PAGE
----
Warm welcomes

I am back in Nicaragua, and I must say I am happy to be again in a place where warm welcomes are given freely. My short time in San Salvador was tainted by fear: getting fixed stares when sitting on a bench in a central square. The men staring at me fixedly for many long minutes and staring still, with no change in expression, when I nodded and smiled. So different from the cheerful greetings from passersby in Nicaragua and Honduras!

When I was sitting in the central square of San Salvador, three people stopped to speak to me. The first was a woman who thought she recognized me from a religious revival taking place that week; she said, ´there are lots of white people there´. The second was a man who wanted to know where I was from, and then what it would take for him to get a visa to The Netherlands. The third was an elderly man who sat down next to me and chatted about the square, the city, my marital state and why I would travel on my own, until I ambled away.

I was afraid to take out my camera and so took a few slightly slanted photos from inside my backpack. The cathedral (with Oscar Romero´s tomb) was closed by an occupation: the cathedral has been occupied for the past two months by some former anti-government soldiers (from the war in the 1980s) who, my visa-desiring visitor said, were demanding land. (The Hispanically Speaking News says instead they are demanding recognition of their trade union, among other demands.)

After I ambled away from my friendly but nosy elderly visitor, I then wandered through the market, where there are apparently 3000 informal traders on a single street (informal trading is banned elsewhere in the city: there are no paper sellers, window-washers, or boys hawking decorated towels as elsewhere in Central America). San Salvador is tidy, well-ordered, and brimming with an atmosphere of discontent.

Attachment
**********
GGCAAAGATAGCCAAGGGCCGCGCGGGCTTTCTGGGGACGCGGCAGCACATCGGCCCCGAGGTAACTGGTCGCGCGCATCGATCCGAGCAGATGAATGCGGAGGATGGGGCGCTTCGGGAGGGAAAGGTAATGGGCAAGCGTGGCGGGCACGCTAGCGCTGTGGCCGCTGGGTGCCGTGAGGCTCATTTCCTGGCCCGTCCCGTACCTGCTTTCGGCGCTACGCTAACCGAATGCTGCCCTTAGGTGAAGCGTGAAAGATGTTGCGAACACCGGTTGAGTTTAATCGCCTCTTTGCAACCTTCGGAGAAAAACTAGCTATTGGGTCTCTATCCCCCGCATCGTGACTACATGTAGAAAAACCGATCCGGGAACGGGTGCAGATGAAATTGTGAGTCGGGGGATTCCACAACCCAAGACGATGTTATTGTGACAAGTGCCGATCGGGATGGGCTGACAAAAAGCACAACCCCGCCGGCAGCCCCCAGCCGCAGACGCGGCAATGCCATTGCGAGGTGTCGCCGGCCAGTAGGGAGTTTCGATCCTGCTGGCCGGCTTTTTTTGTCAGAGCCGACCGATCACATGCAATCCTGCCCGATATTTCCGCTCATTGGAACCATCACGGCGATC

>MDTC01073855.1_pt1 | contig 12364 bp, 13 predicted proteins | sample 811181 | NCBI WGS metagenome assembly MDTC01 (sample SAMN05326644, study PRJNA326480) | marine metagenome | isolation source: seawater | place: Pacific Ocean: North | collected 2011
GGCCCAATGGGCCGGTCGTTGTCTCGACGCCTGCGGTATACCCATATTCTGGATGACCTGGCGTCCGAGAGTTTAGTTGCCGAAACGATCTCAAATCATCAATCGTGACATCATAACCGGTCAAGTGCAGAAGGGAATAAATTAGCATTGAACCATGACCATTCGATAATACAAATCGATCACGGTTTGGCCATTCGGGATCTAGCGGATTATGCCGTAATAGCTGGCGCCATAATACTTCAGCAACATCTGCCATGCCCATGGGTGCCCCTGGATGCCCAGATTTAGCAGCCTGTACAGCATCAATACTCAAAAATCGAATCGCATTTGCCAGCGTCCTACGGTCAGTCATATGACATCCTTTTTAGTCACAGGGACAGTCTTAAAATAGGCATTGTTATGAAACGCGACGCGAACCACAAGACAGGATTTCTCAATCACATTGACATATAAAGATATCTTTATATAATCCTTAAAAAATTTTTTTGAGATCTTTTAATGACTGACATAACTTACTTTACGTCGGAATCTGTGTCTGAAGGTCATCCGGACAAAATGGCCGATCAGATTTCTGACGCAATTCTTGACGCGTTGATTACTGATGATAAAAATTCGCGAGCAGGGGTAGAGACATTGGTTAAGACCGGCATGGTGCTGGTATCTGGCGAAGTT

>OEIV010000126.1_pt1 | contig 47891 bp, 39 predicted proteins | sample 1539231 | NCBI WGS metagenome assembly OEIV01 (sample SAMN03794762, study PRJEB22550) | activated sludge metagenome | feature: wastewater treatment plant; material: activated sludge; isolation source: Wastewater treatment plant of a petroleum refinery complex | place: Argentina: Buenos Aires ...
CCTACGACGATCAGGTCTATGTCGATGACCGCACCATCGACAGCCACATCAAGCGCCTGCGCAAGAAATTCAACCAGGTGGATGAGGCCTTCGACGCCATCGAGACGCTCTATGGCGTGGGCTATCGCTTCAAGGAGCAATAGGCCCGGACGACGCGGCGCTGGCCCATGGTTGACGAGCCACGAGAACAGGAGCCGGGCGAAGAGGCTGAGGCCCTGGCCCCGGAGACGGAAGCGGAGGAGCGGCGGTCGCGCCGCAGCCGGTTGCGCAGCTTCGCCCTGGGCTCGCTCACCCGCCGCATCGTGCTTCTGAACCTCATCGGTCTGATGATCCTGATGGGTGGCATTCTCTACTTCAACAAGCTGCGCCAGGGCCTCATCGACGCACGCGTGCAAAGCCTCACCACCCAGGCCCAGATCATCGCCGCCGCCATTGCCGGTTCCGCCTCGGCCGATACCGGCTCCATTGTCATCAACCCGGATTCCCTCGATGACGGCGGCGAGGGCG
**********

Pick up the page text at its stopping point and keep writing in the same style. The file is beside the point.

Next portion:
They do have wonderful museums, though. A new museum of art and a museum of anthropology. And a museum of the military showcasing guns, missiles, and helicoptors – mostly made in the US – used against their own people in the 1980s. Many of the guns were manufactured in 1960 or so. And not all were made in the US: guns from Germany, Belgium, Russia, China, and Israel were also on show. And several tanks made in El Salvador.

It was notable that the only ambulance in the museum was a converted American truck – while external countries were providing killing tools, tools to help rescue the injured from the field apparently were not quite so readily available.

On the third day, I visited Suchitoto with a hired car-and-driver (buses being not recommended for safety reasons). The uprising was strong there, apparently in part because a dam flooded a valley, and no compensation or assistance was given to those who lost homes and land. This is what my driver told me, after showing me photos on his mobile phone of himself as a 14-year old cradling machine guns as part of the uprising. ´We had to defend the village,´he said.

He told me both sides are now friends and that there are no grievances held from the time of war.  Then he suggested we stop for lunch. The cafe had a collection of odds and ends. A bit like some pubs in Galway, in fact: old sewing machines and old irons, a few robbed archaeological finds, and several stones for grinding maize. And guns. Seeing the very plump, middle-aged man cradling a rifle with a wooden stock, beaming as he tried to make sure I knew how important it had been in his youth, this was chilling. The pleasure he took from rubbing the stock of a gun, glowing with the memory of war, this made me wonder how much is resolved and how these experiences can be healed.


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